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Saturday / July 16 / 2011

6 Reasons why no one ever wins an argument

I have a confession to make. I like to argue. And so does my husband. If we go several weeks with no debate, our palms get sweaty.

To illustrate, allow me to share a personal story. One evening about three years into our marriage, I was getting ready to go to a meeting at church. One of us said something that hurt the other’s feelings and before we knew it, we were fully engaged in a heated argument. When we couldn’t seem to find any more words to hurl at each other, I swiped my arm across the top of the dresser, pushing everything onto the floor.

Without saying a word, he looked me dead in the eye and proceeded to empty the top of the night stand. I responded by promptly marching into the bathroom and clearing all FIVE shelves of toiletries onto the floor.

Oh yes… we were a sight! It was then I glanced at the clock, realized it was time to go be holy, and left.

Lesson learned? No one ever wins an argument. Here’s why:

(1) Someone always gets hurt. If you fight to the death, you will undeniably (and possibly irreversibly) wound his heart.

(2) You demean your lover. Forcing the issue of how right you are can only prove how insignificant, unimportant, and under-valued he is.

(3) You further the divide. By pushing him to the other side of the lake, you make it more and more difficult to find common ground. And I guarantee the divide will show itself in your sex life as well.

(4) You trade your best player to the opposing team. You force lack of unity, game plan and team camaraderie. Instead, you foster scheming for the rematch.

(5) You absolutely cannot take steps forward. Winning will not advance your relationship, it will only advance your ability to say, “me, me, me!”

(6) Most importantly, you win nothing! If you think you win bragging rights for “being right”, consider what that means. Most often, it means you get to rub your partner’s face in how wrong he is (the natural side effect of how right you are). Your victory leaves him feeling hurt, worthless, stupid and weak. Good job – you WON! (sarcasm intended).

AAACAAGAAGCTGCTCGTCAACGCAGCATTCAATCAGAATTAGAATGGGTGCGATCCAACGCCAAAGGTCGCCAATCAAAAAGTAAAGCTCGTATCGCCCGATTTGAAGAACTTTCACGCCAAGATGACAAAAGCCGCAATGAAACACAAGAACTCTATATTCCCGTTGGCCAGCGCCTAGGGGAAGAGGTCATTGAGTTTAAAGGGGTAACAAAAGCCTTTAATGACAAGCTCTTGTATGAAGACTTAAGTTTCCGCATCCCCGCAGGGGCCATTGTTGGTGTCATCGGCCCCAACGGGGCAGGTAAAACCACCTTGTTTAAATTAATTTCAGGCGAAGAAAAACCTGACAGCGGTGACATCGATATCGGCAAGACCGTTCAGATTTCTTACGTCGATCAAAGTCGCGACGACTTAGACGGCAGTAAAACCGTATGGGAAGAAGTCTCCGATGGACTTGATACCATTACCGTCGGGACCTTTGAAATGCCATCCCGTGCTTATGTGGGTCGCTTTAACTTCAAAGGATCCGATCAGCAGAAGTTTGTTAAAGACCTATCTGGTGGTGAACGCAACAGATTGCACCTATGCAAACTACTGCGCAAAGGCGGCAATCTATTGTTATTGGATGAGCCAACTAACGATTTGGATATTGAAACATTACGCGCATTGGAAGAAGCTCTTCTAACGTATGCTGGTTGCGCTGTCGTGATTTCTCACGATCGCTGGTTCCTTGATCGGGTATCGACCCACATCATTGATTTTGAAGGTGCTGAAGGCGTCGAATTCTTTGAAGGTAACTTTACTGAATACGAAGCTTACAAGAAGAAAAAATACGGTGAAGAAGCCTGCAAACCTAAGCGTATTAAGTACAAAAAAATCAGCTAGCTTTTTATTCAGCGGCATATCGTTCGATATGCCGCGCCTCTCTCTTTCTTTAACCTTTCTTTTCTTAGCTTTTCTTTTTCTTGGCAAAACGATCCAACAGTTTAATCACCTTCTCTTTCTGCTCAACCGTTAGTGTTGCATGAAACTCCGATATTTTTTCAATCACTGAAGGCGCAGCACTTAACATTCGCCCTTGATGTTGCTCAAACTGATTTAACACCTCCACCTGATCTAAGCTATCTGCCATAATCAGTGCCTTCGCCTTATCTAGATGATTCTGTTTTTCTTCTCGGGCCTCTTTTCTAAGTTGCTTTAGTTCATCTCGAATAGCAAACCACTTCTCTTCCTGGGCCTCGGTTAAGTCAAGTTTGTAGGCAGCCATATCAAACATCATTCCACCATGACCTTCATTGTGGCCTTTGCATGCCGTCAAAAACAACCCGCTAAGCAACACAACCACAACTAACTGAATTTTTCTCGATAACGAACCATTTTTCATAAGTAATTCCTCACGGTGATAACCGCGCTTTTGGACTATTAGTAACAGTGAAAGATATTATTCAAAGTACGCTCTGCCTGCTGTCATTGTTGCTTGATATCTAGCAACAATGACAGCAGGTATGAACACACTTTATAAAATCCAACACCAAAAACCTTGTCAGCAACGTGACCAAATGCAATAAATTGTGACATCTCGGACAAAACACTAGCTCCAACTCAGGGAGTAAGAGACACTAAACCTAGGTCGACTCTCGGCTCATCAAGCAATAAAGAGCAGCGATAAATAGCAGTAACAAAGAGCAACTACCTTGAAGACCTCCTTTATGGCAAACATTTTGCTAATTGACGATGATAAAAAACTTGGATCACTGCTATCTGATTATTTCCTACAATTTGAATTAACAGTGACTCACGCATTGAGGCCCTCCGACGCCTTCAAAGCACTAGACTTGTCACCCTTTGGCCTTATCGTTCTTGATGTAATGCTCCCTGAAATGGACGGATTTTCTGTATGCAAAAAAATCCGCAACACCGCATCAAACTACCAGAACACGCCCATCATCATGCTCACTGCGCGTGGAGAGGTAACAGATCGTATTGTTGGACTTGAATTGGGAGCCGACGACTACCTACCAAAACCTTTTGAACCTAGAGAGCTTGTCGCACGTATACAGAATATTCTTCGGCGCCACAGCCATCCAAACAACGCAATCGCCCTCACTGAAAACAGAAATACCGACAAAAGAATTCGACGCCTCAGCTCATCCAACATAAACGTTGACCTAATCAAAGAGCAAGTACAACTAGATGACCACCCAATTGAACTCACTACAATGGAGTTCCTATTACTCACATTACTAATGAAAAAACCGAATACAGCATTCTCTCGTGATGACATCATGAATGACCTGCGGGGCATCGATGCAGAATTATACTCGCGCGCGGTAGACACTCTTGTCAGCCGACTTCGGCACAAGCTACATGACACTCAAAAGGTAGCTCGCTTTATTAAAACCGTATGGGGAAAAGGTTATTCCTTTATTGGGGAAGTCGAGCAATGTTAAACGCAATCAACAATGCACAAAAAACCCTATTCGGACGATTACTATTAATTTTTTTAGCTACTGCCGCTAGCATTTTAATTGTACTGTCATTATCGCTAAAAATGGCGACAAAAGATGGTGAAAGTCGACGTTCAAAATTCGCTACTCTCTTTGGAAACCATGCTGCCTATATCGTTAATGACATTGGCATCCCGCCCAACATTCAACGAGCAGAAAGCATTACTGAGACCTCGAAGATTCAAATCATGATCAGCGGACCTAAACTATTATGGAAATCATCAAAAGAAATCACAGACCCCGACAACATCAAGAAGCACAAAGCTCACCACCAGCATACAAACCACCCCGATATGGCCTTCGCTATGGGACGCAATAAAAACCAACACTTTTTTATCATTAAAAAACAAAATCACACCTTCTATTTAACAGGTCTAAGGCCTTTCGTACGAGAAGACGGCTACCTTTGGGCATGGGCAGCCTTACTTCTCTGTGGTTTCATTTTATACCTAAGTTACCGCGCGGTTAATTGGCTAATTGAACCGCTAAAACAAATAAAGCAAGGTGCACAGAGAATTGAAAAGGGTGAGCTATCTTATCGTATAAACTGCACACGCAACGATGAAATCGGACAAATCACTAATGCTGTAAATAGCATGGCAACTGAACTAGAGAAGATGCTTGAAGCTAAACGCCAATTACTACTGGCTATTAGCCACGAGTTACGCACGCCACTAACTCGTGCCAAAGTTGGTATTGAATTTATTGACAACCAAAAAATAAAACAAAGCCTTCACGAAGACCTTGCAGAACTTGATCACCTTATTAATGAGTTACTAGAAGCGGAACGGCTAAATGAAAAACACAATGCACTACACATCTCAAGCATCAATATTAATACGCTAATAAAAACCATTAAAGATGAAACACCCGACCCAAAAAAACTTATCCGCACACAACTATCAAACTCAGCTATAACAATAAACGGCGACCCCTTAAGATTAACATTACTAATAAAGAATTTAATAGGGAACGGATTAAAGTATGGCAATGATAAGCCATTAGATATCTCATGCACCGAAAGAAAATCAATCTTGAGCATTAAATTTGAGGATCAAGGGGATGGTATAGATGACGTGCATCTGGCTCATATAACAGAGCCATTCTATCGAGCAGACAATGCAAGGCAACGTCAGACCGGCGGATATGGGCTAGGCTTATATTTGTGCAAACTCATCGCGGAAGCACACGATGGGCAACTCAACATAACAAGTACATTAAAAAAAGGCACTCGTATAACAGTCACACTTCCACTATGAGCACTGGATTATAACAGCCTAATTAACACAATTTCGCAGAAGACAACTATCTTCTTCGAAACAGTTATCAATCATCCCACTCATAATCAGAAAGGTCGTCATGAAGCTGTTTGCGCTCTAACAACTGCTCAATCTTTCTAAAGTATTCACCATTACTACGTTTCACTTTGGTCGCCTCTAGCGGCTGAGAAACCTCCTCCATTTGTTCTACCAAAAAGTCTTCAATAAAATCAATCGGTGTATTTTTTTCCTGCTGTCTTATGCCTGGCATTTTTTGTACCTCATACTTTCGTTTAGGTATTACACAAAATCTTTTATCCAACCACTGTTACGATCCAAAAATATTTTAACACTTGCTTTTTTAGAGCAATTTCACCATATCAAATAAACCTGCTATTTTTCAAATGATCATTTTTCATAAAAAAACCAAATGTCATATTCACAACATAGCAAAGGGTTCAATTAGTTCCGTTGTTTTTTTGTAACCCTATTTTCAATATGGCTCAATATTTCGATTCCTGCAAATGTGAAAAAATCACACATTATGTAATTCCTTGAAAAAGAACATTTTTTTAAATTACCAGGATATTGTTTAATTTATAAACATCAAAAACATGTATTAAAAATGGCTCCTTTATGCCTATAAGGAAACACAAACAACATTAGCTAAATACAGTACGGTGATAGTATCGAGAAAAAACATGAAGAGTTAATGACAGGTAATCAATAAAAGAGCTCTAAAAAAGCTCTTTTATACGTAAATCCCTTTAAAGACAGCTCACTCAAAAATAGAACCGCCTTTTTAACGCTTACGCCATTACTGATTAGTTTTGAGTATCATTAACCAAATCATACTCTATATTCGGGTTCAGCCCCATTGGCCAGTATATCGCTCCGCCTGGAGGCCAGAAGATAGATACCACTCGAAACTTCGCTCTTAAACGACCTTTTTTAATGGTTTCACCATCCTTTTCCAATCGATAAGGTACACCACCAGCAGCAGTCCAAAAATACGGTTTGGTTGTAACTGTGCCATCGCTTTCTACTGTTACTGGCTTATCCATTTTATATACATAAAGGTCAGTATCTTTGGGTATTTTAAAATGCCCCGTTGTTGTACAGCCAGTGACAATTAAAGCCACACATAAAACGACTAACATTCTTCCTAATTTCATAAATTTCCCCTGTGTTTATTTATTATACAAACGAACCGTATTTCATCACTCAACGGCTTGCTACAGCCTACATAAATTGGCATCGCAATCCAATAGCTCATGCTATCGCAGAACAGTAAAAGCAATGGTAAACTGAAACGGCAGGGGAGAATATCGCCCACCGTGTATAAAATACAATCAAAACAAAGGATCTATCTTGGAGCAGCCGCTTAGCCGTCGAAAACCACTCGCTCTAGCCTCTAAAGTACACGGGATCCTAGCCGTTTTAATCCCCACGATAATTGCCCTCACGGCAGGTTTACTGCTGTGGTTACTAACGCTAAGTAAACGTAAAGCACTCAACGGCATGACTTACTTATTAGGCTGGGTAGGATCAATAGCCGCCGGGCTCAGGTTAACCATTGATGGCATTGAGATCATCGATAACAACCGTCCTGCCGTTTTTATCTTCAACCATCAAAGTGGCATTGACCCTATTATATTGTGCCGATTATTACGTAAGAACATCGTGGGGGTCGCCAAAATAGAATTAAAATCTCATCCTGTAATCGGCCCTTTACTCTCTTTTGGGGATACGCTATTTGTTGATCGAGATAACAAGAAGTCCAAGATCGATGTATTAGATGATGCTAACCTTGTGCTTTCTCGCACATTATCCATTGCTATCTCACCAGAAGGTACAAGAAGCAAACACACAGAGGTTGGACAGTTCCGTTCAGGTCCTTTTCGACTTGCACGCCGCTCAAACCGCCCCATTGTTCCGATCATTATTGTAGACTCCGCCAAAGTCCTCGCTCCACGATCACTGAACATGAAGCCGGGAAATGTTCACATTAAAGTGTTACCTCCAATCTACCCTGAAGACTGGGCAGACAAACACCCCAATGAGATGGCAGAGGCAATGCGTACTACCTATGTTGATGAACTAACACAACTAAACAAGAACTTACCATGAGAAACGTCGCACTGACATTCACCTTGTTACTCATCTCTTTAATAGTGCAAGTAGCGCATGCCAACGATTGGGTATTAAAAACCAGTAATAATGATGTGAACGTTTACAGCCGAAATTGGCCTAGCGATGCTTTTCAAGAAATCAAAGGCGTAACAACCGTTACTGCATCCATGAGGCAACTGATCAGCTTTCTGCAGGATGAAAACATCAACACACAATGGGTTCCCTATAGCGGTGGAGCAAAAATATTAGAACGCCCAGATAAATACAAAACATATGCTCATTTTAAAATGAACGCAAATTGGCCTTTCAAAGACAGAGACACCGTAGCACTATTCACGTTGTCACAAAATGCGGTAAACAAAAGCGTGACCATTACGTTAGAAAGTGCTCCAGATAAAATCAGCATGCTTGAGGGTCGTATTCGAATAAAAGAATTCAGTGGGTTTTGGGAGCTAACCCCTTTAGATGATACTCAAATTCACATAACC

The one-upping Skip-n-I demonstrated that evening didn’t win either of us anything, except a big mess to clean and wasted time which could have been spent doing what we love to do most: hang out with each other.

When I sheepishly arrived home a couple hours later, feeling like a complete idiot, Skip greeted me at the door with a knowing smile. I could see that in my absence, he had cleaned the entire mess (and bonus, threw out some expired cough syrup).

Arguing is not only normal and healthy, it’s necessary for the survival of any couple. The key is knowing BEFORE things get heated up, that it’s not a competition. No one person “wins” an argument. It’s only a win if it’s done together, and that takes compromise.

NOTE: This post is about why no one every “wins” an argument. Stay tuned for more posts about Learning the Art of Arguing. Believe me, there’s much more to say!

12 responses to “6 Reasons why no one ever wins an argument”

  1. Ali, I LOVE your honesty. And all that you wrote is true. But…the reason why skip can’t get enough of you is because you had the guts to go for ALL of the five bathroom shelves. Lol! He knew he was in for the ride of his life when he crashed into you. And I love it. You are the real.

    • Donna Smaldone says:

      Good point, kiT, we did start with a crash (more here for anyone unfamiliar with the story: http://bit.ly/g04AoO). Thanks so much for your comment. Your love and support mean so much! YOU are for real, too and I miss our frank-n-honest convos over wine.

  2. Cindy Brown says: